Exploring formative assessment in primary school classrooms: Developing a framework of actions and strategies

  • Panayiotis Antoniou
  • Mary James


The importance of formative assessment in facilitating student learning has been well established in the literature. However, defining and implementing formative assessment in classroom settings is a rather complicated task. The aim of this study is to explore formative assessment, as implemented in primary classrooms in Cyprus, and develop a framework of action for analysing and understanding formative assessment processes. The research was qualitative, interpretive, collaborative, and guided by the ethics of care. Four primary school teachers of the third and fourth grade participated in the study. The teachers differ in their teaching experience and gender. Data collection was based on non-participant classroom observations, teachers’ interviews and documentary analysis of children’s work for written feedback. The analysis of the data was carried out using the constant comparative method and revealed five distinctive processes of formative assessment: (a) Articulation/communication of expectancies and success criteria, (b) Elicitation and collection of information, (c) Interpretation of information/judgement, (d) Providing feedback, and (e) Taking action/regulation of learning. The analysis also pointed the confusions arising from the various interpretations of the concept and the difficulties in implementing effectively formative assessment in classroom settings. Implications of the findings for policy and practice are drawn and suggestions for further research are finally provided.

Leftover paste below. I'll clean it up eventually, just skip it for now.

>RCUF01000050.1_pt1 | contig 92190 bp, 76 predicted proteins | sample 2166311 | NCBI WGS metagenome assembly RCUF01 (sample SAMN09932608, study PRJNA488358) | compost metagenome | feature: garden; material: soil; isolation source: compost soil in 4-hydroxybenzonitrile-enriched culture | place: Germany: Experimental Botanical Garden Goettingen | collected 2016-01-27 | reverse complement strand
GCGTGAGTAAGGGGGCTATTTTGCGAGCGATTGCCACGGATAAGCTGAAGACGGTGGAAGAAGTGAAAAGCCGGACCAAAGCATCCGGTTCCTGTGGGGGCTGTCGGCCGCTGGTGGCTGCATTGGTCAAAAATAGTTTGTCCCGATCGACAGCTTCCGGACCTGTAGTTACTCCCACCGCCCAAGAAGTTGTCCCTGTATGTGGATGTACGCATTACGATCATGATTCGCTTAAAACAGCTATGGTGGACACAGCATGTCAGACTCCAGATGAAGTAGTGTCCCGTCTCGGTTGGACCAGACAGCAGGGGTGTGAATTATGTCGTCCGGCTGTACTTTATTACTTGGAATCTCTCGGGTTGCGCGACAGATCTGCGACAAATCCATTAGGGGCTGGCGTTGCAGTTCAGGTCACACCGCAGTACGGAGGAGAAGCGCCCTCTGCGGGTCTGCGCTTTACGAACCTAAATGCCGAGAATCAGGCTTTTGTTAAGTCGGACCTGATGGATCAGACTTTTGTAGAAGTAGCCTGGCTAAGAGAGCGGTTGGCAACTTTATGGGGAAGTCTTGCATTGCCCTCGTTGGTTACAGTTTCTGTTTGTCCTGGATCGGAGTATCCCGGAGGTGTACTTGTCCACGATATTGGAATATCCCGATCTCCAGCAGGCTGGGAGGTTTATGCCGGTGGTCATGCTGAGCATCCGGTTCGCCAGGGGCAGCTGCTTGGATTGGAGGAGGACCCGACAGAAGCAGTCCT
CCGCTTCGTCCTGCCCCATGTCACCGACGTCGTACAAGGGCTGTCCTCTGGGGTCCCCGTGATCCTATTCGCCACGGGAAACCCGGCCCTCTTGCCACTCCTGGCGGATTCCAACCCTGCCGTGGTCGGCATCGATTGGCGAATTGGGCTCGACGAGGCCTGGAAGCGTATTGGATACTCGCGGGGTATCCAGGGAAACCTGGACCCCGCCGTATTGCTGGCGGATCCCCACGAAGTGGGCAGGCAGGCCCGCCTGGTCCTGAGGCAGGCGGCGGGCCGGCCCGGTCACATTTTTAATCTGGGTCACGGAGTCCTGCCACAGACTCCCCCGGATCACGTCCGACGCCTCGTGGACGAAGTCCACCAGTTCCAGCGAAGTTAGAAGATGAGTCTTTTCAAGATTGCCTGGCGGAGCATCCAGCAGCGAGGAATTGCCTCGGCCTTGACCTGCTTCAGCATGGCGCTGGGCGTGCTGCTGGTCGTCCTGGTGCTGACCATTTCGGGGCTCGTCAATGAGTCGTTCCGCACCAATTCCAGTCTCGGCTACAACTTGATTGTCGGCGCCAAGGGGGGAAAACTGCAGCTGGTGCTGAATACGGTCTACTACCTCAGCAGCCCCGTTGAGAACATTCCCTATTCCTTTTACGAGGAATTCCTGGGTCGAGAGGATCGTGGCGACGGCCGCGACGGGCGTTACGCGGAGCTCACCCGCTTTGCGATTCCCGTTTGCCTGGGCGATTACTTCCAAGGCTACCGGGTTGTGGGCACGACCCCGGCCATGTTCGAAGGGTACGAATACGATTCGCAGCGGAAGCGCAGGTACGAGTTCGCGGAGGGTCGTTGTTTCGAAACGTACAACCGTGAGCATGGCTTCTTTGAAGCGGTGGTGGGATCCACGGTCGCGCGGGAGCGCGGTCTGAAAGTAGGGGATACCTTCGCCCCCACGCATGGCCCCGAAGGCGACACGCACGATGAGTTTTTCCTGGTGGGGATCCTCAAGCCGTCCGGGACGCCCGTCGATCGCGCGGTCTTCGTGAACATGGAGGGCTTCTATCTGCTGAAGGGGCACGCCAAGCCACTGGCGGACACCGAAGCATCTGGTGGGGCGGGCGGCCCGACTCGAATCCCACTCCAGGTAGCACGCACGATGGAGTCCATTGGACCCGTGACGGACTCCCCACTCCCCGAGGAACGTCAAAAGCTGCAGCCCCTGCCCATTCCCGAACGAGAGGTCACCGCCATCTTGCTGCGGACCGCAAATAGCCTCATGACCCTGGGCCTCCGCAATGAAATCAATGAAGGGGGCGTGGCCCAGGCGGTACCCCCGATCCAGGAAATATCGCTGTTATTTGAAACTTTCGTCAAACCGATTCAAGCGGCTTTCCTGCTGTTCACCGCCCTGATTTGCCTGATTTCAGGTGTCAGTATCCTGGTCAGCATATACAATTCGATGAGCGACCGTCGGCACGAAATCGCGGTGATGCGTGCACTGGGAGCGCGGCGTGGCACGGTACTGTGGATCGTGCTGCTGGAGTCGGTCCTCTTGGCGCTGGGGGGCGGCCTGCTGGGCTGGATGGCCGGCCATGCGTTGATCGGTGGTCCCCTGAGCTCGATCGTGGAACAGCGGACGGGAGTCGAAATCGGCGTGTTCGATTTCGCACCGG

Pupil assessment Formative assessment Assessment for learning Assessment framework Assessment practices 


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Copyright information

© Springer Science+Business Media New York 2014

Authors and Affiliations

  1. 1.Faculty of EducationUniversity of CambridgeCambridgeUK

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